Tag Archives: advice for younger women

encouragement for today

30 Oct

my encouragement for today is for you, girl.

yes, you.

the woman who does it all.

chin up.  don’t get discouraged.  don’t get down.

if you don’t get encouraged by me, at least listen to one of my heros at the end.

have a great day!

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now, if you’ve made it this far, listen to maya.  miss you.

what younger women need to know – part deux

5 Mar

as my avid readers know, i’ve launched a new series called:

what younger women need to know

It stems from a need to connect with older, confident women.  i want all those tidbits, advice and most of all the perspective.  a couple of weeks ago, i profiled shirley and you can check it out here.  and today, i’m talking to kay baker.

Occupation:  Retired Educator from Hurst-Euless-Bedford ISD, and for the past 13 years I have served as a consultant and Texas Field Director for the Horatio Alger Association.   www.horatioalger.org      My first involvement with Horatio Alger was 30+ years ago.   

Photo of Kay 

  1. What’s the best thing about growing older  I am 73, and I like my age very much!  At 73, I have a better understanding and tolerance of the world around me…although often growing older brings failing health which is a heart-break.
  2. What decade did you like the most and why – 20’s, 30’s, 40’s, 50’s, 60’s, 70’s  I loved the 50’s.  Great strides were made in the medical field during that time…It was the year of the first organ transplant, and DNA was discovered. This was significant due to some family illnesses.  Color TV was also introduced and later in the 50’s the TV remote control was developed.  In addition, NASA was founded in the 50’s which led to vast space exploration yet not until the early 60’s was the first woman involved in space.
  3. The one meal you cooked the most in your life: Our family loved spaghetti and meat balls, and that meal found its way on our table once a week.  Meat loaf was another all-time favorite.
  4. One of the best decisions you ever made: One of the best decisions I ever made was to get an education—both a Bachelor’s Degree and a Master’s Degree.  I am from a family of educators, and I was always told that an education did not particularly “make a person better, but it would be an agent in opening doors for you.”  I found that very true.  I have always had a special love for children.  Without an education I could not have spent 40 years teaching and in High School Administration. Even after my retirement, I work for the Horatio Alger Association, a Scholarship group, that assists high school graduates further their education with needed funding.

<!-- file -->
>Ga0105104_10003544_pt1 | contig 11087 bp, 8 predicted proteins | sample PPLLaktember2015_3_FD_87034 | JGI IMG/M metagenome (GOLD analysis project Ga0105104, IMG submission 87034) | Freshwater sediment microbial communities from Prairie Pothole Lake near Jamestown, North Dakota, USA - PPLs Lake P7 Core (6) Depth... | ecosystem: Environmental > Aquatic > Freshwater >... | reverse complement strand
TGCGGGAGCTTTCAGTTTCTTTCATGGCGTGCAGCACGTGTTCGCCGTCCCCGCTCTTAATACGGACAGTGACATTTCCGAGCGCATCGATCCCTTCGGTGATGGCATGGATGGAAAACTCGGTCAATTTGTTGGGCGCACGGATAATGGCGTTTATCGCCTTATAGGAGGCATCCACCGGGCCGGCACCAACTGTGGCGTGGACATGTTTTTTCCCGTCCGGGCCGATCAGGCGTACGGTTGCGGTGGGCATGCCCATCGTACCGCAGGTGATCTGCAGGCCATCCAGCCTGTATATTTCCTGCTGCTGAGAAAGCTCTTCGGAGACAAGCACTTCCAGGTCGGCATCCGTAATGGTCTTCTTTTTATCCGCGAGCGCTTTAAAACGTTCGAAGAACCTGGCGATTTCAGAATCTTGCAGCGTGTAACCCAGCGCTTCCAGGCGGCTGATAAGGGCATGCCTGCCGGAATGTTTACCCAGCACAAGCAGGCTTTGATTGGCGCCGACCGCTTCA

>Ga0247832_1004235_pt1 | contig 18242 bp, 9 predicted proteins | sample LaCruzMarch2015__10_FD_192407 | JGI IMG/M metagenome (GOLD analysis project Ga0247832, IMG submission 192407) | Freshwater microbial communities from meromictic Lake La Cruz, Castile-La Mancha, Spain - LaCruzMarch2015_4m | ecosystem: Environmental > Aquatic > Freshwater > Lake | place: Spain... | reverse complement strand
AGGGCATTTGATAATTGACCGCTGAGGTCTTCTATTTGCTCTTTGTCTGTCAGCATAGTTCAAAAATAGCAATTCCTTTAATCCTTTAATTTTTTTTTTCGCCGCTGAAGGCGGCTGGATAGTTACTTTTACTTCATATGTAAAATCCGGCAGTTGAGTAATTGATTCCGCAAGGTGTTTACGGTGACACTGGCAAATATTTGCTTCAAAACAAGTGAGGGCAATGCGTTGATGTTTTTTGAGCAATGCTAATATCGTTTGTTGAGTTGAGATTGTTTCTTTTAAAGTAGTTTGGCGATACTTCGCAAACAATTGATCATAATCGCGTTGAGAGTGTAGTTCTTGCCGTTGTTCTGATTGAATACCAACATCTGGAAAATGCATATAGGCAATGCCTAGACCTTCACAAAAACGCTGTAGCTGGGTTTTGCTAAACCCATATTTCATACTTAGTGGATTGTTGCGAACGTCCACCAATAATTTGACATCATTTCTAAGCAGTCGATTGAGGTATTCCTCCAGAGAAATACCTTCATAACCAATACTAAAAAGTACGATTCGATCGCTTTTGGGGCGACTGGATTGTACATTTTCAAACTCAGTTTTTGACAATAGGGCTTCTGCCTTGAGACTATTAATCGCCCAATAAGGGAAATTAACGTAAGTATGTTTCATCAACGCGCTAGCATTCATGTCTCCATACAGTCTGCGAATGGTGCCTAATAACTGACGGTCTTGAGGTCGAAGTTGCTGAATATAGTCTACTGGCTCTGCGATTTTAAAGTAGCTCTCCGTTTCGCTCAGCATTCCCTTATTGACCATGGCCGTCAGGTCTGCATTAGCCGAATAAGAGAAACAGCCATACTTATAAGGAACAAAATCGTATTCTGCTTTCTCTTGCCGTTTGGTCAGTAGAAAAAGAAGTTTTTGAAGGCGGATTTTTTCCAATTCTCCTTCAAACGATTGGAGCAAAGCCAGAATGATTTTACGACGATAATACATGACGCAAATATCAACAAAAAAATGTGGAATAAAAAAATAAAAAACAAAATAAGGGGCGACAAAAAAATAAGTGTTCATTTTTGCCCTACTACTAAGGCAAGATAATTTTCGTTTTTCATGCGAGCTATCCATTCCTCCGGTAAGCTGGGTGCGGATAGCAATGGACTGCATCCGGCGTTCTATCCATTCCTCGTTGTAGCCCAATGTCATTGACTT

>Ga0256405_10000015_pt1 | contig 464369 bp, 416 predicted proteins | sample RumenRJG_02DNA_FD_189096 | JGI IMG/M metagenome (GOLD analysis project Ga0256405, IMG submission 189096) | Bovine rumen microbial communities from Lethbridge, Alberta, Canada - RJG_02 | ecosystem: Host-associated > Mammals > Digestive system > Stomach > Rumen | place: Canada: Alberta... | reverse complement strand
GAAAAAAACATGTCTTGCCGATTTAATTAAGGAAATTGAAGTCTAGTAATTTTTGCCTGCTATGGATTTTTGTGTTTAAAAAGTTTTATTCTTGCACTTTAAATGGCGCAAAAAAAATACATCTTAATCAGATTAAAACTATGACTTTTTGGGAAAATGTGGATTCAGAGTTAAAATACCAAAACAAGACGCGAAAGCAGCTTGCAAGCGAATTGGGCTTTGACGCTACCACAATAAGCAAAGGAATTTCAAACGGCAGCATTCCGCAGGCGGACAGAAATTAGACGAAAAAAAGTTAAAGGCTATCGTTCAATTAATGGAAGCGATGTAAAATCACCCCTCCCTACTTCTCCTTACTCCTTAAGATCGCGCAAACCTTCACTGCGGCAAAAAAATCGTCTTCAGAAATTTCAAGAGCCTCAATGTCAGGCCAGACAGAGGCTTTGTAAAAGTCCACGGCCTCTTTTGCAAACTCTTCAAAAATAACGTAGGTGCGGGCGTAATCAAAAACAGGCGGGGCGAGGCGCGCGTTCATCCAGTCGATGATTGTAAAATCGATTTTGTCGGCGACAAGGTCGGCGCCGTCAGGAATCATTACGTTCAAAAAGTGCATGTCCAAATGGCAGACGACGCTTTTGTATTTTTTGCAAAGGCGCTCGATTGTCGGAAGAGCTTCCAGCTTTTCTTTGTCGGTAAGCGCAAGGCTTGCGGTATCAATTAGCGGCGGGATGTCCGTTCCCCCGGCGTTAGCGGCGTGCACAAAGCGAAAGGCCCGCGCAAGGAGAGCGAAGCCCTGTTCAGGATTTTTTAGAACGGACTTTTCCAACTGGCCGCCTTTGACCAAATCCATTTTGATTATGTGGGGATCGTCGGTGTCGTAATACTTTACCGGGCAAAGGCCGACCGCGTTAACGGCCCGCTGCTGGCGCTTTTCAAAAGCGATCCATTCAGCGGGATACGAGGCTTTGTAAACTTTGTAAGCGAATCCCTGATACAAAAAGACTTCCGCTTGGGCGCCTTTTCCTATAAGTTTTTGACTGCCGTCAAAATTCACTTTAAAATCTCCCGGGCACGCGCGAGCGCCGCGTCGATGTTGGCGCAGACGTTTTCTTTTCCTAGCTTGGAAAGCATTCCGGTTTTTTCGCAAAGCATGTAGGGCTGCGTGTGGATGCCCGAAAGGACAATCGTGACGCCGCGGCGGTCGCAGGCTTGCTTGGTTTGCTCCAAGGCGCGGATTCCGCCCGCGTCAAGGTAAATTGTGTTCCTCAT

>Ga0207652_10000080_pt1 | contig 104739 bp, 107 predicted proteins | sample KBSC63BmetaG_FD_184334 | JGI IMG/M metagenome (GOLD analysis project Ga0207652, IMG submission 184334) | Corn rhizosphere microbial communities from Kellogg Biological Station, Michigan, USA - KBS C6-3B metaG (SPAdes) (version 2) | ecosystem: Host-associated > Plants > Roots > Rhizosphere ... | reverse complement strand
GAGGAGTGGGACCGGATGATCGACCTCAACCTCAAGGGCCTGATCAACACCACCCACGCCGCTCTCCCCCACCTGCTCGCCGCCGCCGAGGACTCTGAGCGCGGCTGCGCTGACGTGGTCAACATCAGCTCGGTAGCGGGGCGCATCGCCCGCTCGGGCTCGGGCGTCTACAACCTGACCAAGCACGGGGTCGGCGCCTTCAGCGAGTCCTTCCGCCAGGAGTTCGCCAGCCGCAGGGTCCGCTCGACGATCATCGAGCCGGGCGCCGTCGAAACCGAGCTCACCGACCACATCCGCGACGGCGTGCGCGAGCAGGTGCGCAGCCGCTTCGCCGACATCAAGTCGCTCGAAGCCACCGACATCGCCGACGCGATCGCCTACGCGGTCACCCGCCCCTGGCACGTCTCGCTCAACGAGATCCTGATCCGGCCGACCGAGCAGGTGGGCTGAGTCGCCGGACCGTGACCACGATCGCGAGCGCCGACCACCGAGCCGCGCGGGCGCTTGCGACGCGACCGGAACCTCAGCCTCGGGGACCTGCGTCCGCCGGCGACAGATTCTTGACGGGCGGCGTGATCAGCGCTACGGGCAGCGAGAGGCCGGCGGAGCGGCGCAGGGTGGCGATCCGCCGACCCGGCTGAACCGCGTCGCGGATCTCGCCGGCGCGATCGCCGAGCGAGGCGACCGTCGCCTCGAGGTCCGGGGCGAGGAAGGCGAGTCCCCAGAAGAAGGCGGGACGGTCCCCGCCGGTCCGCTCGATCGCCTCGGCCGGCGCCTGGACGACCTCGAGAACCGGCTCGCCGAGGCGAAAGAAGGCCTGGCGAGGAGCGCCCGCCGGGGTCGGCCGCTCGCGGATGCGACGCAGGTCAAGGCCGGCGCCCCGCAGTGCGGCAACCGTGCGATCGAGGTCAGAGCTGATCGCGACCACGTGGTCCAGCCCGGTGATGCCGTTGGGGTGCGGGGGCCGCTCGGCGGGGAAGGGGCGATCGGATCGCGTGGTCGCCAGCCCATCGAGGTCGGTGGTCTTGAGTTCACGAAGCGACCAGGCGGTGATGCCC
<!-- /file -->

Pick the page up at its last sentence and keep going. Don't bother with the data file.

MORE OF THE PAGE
5. One of the worst:  I have always regretted that I did not complete a Doctoral Program.
  6. Advice you would give a younger woman: The world belongs to the young!  They should explore every avenue and seek every opportunity.  In deciding on a career—find a job you love and look forward to and it will never seem like ‘work’.”   My Grandmother shared this philosophy with me when I was very young…and she was correct!  I have always looked forward, enjoyed and had a great commitment for the jobs that I have had.
  7. Who did you admire most in your life and why: I had a Grandmother and Mother that I dearly loved and admired.  They were very thoughtful, very loving, caring, and considerate.  They had a wealth of friends that surrounded them.  They had a deep Christian belief.  I have always tried to emulate them.
  1. Who was the most important or famous person you ever met and were you impressed?  I have several people with whom I have been greatly impressed.  E. Don Brown, the Principal at L. D. Bell High School that I worked with for many years has always shown great wisdom and exceptional guidance in working with youngsters.  And there are many members of the Horatio Alger Association that I have had the honor and opportunity to meet and work with that I greatly admire for their commitment to young people and their contributions in making possible the funding for many scholarships.  Each year the Horatio Alger Association gives more than 8 million in scholarships to need-based young people throughout the United States and Canada.  What a group!

Thank you, Kay!

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